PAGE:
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George Ticknor, Life, letters and journals of George Ticknor (ed. George Hillard), Chapter 8: (search)
, and the famous Joseph Hume, M. P., of radical notoriety. After dinner, according to ancient custom, a huge silver cup or pitcher was passed round, containing what is called Audit Ale, or very fine old ale which is given to the tenants of the College when they come to audit their accounts and pay their rents. We all drank from it standing up, each, as his turn came, wishing prosperity to the College. When this was over an enormous silver ewer and basin, given by James First's Duke of Buckingham, were passed down, filled with rose-water, into which each one dipped his napkin. . . . . Finally, a small choir of selected singers came into the hall and sang the Latin chants appropriate to the day, with great richness and power, attracting a crowd in at the doors, among whom were several ladies, who looked oddly out of place in such a monastic refectory. It was a fine finale to the grave and ceremonious entertainment. We now adjourned to the Combination Room, where, in great luxur
George Ticknor, Life, letters and journals of George Ticknor (ed. George Hillard), Chapter 9: (search)
hink I could never like her. May 25.—Began the morning with a long and most agreeable visit from Sedgwick of Cambridge, one of those visits which are only made in England, I think, and there only when people take some liking to one another. . . . . Few men, anywhere, are so bright and active-minded as this most popular of the English professors. Afterwards I went by appointment to see old Mr. Thomas Grenville, elder brother of the late Lord Grenville, and uncle of the present Duke of Buckingham. He was one of the negotiators of our treaty of 1783, and was first Lord of the Admiralty; but retired from affairs many years ago, on the ground that he preferred quietness and literary occupation to anything else. A few years ago he declined an addition of £ 10,000 a year to his large fortune, saying he had enough, and that he preferred it should go on—as he expressed it—to the next generation that would be entitled. He is now nearly eighty-four years old, and lives in that old, ari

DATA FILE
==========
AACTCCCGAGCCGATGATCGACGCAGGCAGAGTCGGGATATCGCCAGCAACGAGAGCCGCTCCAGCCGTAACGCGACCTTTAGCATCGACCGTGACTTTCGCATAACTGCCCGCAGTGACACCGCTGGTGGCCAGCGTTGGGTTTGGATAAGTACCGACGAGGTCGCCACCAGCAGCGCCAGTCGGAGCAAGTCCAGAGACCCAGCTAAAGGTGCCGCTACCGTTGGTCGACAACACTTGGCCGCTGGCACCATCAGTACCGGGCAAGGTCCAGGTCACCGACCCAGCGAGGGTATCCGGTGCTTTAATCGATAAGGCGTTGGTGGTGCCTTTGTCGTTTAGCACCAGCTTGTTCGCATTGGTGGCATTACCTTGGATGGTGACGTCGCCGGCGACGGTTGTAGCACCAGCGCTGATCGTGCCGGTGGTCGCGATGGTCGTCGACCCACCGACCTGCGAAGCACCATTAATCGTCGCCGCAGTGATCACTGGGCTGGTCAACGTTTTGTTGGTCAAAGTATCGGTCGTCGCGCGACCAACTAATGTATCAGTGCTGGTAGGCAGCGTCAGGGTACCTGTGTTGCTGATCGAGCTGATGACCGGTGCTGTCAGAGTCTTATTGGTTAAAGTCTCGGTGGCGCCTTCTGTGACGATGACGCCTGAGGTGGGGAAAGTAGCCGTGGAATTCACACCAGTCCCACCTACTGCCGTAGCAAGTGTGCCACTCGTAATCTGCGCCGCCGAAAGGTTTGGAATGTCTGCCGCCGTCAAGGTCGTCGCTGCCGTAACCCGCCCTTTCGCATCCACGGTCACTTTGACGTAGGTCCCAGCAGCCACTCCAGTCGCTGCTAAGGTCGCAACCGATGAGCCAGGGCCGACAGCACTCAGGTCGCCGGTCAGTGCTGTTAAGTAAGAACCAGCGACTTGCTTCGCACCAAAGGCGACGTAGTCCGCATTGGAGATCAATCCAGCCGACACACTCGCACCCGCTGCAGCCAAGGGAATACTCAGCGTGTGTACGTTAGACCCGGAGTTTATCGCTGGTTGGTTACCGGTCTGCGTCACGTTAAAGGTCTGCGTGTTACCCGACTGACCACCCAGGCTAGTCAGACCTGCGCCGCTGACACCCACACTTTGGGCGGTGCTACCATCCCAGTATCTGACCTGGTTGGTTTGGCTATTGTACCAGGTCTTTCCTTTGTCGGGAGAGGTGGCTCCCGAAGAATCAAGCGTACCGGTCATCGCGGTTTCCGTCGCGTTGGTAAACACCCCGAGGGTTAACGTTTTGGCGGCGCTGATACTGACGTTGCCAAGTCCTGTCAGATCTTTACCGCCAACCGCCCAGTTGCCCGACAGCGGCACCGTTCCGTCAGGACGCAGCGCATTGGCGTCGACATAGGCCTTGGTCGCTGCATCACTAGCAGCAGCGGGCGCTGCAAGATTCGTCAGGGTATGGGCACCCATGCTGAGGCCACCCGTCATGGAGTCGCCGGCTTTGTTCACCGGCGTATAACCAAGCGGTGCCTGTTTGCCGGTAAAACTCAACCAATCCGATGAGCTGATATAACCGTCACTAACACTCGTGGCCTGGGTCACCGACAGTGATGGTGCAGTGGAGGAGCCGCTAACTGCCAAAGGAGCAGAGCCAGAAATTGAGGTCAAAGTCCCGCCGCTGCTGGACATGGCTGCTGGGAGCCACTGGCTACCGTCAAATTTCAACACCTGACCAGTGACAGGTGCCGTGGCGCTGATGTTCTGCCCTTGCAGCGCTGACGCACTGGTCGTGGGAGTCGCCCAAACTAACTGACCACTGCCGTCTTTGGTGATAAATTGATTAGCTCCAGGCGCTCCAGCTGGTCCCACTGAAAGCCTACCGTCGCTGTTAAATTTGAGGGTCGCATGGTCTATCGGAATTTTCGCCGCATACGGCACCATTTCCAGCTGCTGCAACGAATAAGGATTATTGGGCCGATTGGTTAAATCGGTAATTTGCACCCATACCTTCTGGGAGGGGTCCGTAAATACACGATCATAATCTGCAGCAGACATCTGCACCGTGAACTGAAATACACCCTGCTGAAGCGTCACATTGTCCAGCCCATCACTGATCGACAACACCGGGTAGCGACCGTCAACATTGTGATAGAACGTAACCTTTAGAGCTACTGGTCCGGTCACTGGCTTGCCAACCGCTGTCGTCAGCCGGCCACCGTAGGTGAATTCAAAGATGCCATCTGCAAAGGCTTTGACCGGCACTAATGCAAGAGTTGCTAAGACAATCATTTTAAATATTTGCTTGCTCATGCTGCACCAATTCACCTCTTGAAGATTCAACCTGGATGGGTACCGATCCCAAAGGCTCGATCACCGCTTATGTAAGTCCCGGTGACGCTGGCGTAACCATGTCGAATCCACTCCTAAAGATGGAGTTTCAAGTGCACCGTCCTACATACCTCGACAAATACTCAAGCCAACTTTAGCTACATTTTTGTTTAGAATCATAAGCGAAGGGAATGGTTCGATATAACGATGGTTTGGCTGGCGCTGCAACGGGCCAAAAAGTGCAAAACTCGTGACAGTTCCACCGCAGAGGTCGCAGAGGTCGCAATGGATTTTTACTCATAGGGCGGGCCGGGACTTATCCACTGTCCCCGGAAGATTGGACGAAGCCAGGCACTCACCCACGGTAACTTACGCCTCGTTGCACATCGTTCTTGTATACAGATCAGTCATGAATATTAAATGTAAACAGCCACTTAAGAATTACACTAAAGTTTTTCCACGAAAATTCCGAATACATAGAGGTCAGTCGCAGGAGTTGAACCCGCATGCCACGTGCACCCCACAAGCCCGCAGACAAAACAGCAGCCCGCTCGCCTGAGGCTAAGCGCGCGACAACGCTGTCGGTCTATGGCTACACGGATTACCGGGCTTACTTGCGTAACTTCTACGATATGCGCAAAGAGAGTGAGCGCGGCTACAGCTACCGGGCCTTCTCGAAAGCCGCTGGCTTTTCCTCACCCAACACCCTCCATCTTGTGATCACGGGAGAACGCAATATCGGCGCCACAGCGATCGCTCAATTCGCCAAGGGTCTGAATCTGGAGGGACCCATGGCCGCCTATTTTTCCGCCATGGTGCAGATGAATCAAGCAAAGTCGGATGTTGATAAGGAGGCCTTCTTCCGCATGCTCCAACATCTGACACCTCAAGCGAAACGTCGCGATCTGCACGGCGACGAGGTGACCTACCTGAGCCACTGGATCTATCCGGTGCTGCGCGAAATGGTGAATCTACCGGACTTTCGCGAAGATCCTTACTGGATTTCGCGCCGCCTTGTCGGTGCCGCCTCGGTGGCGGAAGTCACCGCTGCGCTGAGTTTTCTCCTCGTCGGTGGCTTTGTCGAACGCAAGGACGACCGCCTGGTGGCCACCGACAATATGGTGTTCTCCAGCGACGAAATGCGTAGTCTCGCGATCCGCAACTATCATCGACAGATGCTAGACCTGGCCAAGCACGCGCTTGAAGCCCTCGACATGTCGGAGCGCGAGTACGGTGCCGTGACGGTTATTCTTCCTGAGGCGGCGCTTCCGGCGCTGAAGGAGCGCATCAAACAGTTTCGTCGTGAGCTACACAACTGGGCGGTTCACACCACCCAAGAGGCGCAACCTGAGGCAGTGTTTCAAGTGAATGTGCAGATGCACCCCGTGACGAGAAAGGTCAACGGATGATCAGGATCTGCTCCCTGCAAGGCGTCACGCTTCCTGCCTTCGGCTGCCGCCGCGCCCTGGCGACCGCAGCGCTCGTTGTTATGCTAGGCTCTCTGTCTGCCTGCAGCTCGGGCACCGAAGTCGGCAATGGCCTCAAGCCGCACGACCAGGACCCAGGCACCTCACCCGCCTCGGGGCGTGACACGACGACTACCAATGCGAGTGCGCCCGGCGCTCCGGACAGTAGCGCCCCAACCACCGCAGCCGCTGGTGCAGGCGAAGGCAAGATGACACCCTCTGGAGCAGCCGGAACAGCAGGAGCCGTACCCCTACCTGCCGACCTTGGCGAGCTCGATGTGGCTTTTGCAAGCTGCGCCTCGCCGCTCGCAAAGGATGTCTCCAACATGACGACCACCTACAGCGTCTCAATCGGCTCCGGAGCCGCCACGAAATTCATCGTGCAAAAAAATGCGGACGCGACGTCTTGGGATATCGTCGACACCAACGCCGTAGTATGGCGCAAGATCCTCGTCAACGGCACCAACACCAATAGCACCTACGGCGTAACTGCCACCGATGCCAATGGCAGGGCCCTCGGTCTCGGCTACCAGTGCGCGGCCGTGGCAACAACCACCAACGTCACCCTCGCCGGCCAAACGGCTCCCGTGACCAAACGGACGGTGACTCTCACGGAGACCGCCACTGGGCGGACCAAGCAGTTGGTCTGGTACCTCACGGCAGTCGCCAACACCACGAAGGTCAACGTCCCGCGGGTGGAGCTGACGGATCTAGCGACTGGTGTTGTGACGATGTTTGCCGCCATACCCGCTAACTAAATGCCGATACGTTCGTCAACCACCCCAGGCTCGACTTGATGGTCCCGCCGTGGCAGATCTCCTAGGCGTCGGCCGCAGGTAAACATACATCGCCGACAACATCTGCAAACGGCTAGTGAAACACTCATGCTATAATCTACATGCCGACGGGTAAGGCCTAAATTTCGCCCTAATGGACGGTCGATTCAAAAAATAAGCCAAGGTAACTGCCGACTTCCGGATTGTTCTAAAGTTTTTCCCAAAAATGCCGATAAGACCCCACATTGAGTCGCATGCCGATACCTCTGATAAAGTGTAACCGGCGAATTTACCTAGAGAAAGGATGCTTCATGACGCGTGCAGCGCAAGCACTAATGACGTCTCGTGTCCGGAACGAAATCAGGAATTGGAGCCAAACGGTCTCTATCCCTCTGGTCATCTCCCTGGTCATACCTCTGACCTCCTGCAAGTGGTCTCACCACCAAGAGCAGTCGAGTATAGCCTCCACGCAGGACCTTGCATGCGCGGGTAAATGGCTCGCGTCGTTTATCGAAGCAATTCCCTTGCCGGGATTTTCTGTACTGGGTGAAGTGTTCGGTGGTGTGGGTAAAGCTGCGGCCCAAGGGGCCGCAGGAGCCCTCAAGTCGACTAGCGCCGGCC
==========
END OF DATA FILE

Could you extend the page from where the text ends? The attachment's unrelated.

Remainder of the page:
George Ticknor, Life, letters and journals of George Ticknor (ed. George Hillard), chapter 30 (search)
, 338. Verplanck, Mr., I. 381. Victoria, Princess, I. 435, 437; Queen, II. 146, 260 note, 429. Vieil-Castel, Count H. de, II 106, 131. Vienna, visits, II. 1-20, 314. Vignolles, Rev. Mr., I. 424. Vilain Quatorze, Count and Countess, II. 90. Villafranca, Marques de, I. 197. Villareal, Duke de, II. 114. Villemain, A. F., I. 131, 133, 139, II. 104, 126, 130, 131, 134, 138, 260, 354, 366. Villers, pamphlet in defence of Gottingen University, I. 11. Villiers, Duke of Buckingham, record of his death, I. 438. Villiers, Hon., Edward, I. 437 and note, II. 148, 180. Villiers, Hon. Mrs. Edward, I. 437 and note, II. 180, 372. Villiers, Mrs., I. 418, II. 147 and note, 148. Virginia, visits, I. 26, 31-38. Visconti Cav., P E., II. 59, 346, 347. Vogel von Vogelstein, I. 482, 490. Volkel, I. 121. Von der Hagen, I. 496. Von Hammnier-Purgstall, Baron, II. 2, 7, 8, 9, 10, 12, 13. Von Hammer-Purgstall, Madame, 11. 2. Von Raumer, I. 485, 11. 5, 10